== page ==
Indoor Plant Lighting Breakdown

Indoor Plant Lighting Breakdown

Feb 23, 2022

Most houseplants thrive in bright indirect light. This is a fact that you will likely hear over and over again when looking into various plant care regimens. But what exactly is bright indirect light? And where can you place your indoor plants so that they receive the perfect amount of sunshine?

These are the tough questions, and while the Garden Goods Direct Team can’t make the trip to your house and show you where your plants will thrive, we can most definitely provide you with some houseplant lighting guidelines to help you properly place your plants.

In this blog, we will go over the difference between indirect lighting and direct lighting, the different directions of light and their strengths, and the optimal house plant placement for your plants based on their specific lighting needs. Before you know it, your plants will be living their best lives soaking up the perfect amount of sunlight.

The Difference Between Indirect Light and Direct Light

Indirect vs. Direct Light Graphic

If you’ve ever researched your houseplants’ ideal lighting conditions, odds are a good majority of resources will tell you that your plant wants indirect lighting. When it comes to designating what spots in your home receive indirect light, versus direct light, it can be difficult to differentiate between the two.

To better understand the ideal lighting levels for your plants, you must first learn the difference between indirect versus direct light.

Indirect lighting is anywhere that the sun’s rays are partially blocked by obstacles. If you live in a city, odds are the majority of your home only receives indirect sunlight because the rays are intercepted by the tall city buildings that surround your home. Other obstacles like outdoor trees, furniture, curtains and walls can work to block the sun’s direct rays.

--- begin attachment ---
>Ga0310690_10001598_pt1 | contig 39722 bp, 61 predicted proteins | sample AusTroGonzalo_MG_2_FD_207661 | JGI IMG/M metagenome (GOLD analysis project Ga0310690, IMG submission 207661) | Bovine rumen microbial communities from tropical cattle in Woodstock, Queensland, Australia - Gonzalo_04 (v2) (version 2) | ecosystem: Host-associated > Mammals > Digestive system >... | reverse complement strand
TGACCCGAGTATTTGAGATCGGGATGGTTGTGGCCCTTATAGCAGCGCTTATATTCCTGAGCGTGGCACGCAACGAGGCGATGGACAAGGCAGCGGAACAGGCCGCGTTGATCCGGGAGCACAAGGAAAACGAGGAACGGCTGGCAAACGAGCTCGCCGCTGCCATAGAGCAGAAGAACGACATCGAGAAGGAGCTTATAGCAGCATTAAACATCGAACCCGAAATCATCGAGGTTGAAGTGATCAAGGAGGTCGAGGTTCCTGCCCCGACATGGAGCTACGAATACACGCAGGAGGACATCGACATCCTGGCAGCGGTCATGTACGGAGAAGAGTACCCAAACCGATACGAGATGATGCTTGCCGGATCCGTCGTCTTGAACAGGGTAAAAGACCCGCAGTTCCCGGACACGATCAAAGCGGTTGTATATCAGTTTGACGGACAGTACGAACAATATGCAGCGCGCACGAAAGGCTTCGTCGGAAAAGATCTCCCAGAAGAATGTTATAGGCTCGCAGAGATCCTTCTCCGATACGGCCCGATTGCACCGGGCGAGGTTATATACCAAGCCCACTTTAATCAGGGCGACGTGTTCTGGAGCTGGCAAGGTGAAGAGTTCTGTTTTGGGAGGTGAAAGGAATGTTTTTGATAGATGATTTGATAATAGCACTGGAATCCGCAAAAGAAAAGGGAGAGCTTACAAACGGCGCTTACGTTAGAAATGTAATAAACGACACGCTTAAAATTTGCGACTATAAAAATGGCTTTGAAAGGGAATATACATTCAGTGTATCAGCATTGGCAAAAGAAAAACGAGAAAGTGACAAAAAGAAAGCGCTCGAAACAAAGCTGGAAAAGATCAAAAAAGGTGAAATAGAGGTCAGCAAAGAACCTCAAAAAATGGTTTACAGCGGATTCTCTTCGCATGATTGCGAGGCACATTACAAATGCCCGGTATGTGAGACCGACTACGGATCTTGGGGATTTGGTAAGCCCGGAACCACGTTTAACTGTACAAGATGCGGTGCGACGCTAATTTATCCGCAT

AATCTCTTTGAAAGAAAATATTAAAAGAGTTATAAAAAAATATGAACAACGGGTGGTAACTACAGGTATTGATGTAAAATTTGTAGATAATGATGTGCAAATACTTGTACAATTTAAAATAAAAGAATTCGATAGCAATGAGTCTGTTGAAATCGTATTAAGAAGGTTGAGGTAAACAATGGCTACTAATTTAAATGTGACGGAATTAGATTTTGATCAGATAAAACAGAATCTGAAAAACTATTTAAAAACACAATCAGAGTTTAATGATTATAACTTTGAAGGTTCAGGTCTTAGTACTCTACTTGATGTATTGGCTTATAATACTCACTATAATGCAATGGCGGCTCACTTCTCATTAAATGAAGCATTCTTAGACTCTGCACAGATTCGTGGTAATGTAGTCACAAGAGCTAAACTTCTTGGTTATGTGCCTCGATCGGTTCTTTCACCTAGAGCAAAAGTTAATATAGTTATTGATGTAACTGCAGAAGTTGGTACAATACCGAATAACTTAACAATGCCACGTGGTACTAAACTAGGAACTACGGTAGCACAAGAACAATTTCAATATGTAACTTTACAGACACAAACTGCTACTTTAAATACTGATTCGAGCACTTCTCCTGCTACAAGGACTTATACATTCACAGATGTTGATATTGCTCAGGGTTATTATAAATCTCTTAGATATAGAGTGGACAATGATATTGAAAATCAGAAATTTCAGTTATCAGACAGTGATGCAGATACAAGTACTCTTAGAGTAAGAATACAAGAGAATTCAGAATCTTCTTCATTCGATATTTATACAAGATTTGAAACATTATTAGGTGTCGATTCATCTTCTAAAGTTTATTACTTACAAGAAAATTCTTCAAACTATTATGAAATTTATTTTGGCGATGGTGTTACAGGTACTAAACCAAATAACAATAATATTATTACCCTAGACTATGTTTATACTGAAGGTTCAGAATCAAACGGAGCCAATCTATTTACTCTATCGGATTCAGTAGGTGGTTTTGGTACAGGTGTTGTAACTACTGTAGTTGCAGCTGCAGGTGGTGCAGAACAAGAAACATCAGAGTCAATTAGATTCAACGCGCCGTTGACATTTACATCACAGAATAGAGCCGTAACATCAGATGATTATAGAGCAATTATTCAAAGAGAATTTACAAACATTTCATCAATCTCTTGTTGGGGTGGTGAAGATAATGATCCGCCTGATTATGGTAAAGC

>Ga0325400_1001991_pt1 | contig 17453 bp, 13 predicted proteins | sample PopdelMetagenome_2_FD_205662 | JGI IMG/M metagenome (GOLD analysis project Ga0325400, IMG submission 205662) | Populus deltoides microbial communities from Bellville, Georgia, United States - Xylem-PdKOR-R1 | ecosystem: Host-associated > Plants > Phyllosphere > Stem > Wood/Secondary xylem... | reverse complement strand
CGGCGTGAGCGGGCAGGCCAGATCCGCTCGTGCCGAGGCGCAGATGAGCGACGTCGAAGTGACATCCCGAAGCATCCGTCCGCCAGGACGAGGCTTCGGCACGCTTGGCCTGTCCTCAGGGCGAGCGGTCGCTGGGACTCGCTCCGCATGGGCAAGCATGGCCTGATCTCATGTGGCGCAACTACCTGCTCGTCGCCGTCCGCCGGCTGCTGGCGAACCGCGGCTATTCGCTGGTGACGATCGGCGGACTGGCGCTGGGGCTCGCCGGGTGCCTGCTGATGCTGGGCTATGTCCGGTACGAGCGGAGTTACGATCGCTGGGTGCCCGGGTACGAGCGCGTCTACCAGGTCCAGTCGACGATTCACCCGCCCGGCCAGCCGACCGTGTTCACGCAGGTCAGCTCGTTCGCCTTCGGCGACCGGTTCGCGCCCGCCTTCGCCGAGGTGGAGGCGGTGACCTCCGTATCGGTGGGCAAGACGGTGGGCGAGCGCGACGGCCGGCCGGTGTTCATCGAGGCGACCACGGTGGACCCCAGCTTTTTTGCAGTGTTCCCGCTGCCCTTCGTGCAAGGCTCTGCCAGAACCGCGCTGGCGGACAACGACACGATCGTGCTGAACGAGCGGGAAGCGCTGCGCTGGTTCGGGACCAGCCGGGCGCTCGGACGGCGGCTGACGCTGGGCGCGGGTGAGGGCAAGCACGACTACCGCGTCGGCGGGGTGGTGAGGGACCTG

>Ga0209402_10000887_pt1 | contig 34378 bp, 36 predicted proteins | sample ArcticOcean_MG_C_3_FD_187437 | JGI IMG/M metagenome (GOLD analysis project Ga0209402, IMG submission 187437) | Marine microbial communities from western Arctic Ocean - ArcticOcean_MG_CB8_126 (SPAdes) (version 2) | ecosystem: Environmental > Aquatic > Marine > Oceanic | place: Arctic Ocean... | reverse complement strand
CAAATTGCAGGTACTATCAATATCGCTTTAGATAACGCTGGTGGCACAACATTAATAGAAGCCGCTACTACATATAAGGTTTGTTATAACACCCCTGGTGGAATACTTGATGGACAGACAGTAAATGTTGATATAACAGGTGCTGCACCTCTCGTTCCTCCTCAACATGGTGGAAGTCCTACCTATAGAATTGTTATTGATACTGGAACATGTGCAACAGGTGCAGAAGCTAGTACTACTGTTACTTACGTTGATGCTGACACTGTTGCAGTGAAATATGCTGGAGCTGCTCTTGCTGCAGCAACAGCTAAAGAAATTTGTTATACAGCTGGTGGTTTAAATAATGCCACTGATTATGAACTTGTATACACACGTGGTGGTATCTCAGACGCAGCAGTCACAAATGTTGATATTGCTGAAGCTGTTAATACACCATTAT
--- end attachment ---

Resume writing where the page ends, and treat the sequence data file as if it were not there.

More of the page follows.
Direct sunlight covers a space with no interruption. Most often plants will only receive direct rays if placed outside. However, if you have windows with no obstructions in the way of light, then it's possible for your home to receive some direct light. Direct light almost always leads to foliage burn and stressed plants. Unless your regime calls for direct sunlight, we recommend you avoid placing your houseplants in it.

Houseplant Light Levels

Plants are highly adaptive, and for many plants, you won’t have to find the most perfect placement, because it’s likely they will adapt. For your plants optimal growth though, it's best to give each houseplant the approximate amount of sunlight that they are used to.

When breaking down your plant care regimens, lighting needs can be divided into three categories: low light, medium light and high light.

Low light plants require little to no sunlight whatsoever, plants in this category are likely low maintenance plants like Sansevieria and ZZ plants. Medium light plants thrive in early morning sun or mild evening sun. Plants in this category would include Pothos and Philodendron. High light plants thrive in a bright indirect or direct sun depending upon the plant. Most commonly the high light thriving plants are cacti and succulents.

Window Light Directions